The exhaust smoke from most diesel engines should be clear.  If it is not, this may be a warning of an impending problem.  Black smoke could indicate an obstruction in the airflow, defective fuel injector, or an overload, such as line around the propeller.  Blue smoke would indicate worn or stuck piston rings, worn valve guides, or high crankcase oil level.  White smoke would indicate water or air in the fuel or a leaking head gasket. White smoke would indicate water or air in the fuel or a leaking head gasket which would decrease viscosity of the oil.

Three principle cooling systems are used to keep marine power plants cool.  A raw water cooling system draws water directly from the water on which the boat floats.  This water enters through a seacock, passes through a raw water filter that catches debris, circulates through a series of oil coolers and the engine, and finally discharges overboard, usually through the exhaust pipe.  Heat exchanger cooling is an enclosed cooling system where an engine cooling pump circulates the coolant through the engine.  It then passes through a heat exchanger that lowers its temperature, then circulates once again.  A Keel cooling system does not require a raw water circuit, but places a heat exchanger immersed in the raw water.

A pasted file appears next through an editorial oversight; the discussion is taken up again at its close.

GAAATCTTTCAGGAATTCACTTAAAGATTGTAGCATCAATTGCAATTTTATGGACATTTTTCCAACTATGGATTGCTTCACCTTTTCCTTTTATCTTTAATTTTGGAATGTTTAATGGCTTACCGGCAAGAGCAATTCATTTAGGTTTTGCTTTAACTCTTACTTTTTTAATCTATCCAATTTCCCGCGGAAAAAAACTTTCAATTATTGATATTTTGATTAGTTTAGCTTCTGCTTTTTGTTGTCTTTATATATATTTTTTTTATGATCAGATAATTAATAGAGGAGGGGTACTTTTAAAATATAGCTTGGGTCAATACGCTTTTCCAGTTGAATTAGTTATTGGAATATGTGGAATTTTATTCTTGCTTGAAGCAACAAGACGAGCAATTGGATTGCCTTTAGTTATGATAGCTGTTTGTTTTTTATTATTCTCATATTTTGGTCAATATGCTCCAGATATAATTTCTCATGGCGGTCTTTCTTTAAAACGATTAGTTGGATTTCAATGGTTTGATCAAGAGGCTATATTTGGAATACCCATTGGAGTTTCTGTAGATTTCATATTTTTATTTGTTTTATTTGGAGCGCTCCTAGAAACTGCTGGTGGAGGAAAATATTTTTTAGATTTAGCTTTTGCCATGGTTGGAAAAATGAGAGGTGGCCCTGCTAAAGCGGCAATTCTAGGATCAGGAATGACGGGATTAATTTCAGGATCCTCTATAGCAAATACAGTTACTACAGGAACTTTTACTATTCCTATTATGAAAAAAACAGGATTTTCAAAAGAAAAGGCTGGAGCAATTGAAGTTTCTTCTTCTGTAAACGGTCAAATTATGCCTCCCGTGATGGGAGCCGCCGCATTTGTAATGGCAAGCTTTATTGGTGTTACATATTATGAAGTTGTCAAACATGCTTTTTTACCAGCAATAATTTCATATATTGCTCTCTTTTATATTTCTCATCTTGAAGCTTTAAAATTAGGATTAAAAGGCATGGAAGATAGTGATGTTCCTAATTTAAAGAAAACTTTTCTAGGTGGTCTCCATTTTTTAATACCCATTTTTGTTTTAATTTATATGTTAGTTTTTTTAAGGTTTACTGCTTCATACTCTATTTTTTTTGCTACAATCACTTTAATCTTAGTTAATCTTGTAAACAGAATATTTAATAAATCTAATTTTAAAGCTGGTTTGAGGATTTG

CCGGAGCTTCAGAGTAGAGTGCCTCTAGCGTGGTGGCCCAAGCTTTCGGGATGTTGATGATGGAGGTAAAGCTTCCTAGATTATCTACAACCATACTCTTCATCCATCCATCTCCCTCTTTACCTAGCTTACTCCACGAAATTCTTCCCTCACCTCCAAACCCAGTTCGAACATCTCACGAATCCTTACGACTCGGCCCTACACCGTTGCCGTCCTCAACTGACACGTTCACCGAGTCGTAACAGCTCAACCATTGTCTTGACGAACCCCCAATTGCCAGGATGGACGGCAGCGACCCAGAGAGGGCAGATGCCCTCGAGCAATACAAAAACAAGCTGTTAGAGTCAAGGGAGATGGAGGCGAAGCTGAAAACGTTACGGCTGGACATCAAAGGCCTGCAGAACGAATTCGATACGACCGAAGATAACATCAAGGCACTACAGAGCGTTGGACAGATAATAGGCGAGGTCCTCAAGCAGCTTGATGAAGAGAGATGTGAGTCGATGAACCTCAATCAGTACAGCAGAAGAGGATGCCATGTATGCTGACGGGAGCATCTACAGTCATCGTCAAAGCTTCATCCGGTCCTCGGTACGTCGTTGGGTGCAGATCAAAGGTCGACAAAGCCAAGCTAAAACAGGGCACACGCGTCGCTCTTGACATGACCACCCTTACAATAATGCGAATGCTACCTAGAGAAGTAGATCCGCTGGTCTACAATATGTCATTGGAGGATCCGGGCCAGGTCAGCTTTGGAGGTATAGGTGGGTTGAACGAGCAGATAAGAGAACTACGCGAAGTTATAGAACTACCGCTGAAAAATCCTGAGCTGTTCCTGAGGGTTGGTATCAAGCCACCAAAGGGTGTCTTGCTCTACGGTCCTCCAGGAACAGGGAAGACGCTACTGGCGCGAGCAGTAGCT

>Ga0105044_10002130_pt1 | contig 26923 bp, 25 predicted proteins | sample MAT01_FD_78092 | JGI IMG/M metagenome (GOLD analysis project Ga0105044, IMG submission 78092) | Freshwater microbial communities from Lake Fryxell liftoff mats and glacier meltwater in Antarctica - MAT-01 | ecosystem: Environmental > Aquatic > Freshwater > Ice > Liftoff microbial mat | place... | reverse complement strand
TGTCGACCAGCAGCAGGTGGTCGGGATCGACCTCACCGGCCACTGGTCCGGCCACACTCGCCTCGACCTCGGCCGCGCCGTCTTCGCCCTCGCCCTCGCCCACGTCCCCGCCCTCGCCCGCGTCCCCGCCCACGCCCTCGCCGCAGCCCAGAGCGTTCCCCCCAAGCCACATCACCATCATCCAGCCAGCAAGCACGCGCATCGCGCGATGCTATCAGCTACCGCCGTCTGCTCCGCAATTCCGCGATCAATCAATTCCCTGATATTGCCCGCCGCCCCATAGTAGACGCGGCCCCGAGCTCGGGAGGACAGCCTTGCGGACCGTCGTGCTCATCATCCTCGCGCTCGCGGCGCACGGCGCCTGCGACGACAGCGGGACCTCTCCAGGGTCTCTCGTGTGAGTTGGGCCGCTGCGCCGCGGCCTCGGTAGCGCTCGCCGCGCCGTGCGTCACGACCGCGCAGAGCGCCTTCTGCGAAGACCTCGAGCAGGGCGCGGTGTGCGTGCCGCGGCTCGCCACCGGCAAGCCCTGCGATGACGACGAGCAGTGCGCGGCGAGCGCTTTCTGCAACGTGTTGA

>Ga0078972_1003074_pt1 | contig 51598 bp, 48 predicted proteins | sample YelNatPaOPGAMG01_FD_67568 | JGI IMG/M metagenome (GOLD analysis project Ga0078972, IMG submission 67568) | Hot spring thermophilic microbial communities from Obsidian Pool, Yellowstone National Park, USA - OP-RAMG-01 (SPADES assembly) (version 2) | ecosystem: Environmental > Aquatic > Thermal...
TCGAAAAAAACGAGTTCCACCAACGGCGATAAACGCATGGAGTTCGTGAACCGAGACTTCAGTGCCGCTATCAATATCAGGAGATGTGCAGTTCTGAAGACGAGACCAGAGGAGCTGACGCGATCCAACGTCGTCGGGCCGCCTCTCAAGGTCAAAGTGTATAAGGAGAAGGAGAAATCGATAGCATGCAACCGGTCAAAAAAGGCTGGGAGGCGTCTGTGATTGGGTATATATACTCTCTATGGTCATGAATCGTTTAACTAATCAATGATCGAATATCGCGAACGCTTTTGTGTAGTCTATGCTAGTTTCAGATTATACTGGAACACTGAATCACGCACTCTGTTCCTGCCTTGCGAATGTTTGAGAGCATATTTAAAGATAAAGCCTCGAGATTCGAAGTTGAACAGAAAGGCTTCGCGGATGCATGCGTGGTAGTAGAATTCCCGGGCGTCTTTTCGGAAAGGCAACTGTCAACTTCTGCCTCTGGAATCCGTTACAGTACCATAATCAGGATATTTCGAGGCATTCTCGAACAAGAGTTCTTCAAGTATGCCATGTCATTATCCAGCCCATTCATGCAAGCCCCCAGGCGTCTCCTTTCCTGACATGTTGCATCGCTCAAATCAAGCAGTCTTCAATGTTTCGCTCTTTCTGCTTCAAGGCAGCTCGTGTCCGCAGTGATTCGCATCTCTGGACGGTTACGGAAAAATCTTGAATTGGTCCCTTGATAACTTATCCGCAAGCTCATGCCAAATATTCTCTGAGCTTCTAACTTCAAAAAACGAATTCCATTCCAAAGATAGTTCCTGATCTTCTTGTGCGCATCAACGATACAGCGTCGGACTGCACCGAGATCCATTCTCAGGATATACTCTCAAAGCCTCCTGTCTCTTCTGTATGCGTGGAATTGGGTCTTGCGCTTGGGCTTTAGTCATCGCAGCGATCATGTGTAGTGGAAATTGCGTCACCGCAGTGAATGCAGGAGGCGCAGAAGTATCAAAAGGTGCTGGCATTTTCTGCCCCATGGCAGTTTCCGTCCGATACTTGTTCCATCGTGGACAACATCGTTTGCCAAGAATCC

Laws and Regulations

The Master or individual in charge of a vessel in a marine casualty shall render necessary assistance to each individual affected and to save that affected individual from danger caused by the marine casualty, so far as the individual in charge can do so without serious danger to individual, individual’s vessel, or other individuals onboard.  The Master or individual in charge must give their name, address, and identification of the vessel to the Master or individual in charge of any other vessel involved in the casualty or any individual that is injured. 

An individual violating this regulation can be fined up to $1,000 or imprisoned for up to two years.  Any individual rendering assistance at the scene of a marine casualty without objection by an individual assisted is not liable for damages as a result of rendering this assistance.

The United States Coast Guard is tasked with enforcement of federal regulations.  These regulations are found in the Code of Federal Regulations, or CFR.  CFR 46, Subchapter C is of particular interest to uninspected vessels, including commercial fishing vessels, and mariners should familiar with this publication.  Also, CFR 46, Subchapter T pertains to inspected small passenger vessels.  Documentation is a federal title of ownership (vessels under 5 tons can’t be documented).

A prudent boater will always be familiar with federal, state, and local laws.  Most states adopt federal law but may have additional laws so long as they don’t soften or reduce federal regulations.  Some states require training and licensing.

The captain of commercial passenger carrying vessels require licensing based on the size of the vessel and the number of paying passengers on board.  OUPV (6-pack) vessels are uninspected up to 100 gross tons.  More than 100 gross tons and less than 300 gross tons can carry 12 passengers.  Vessels carrying more than 6 passengers up to 100 gross tons, more than 100 gross tons and less than 300 gross tons carrying more than 12 passengers must be inspected.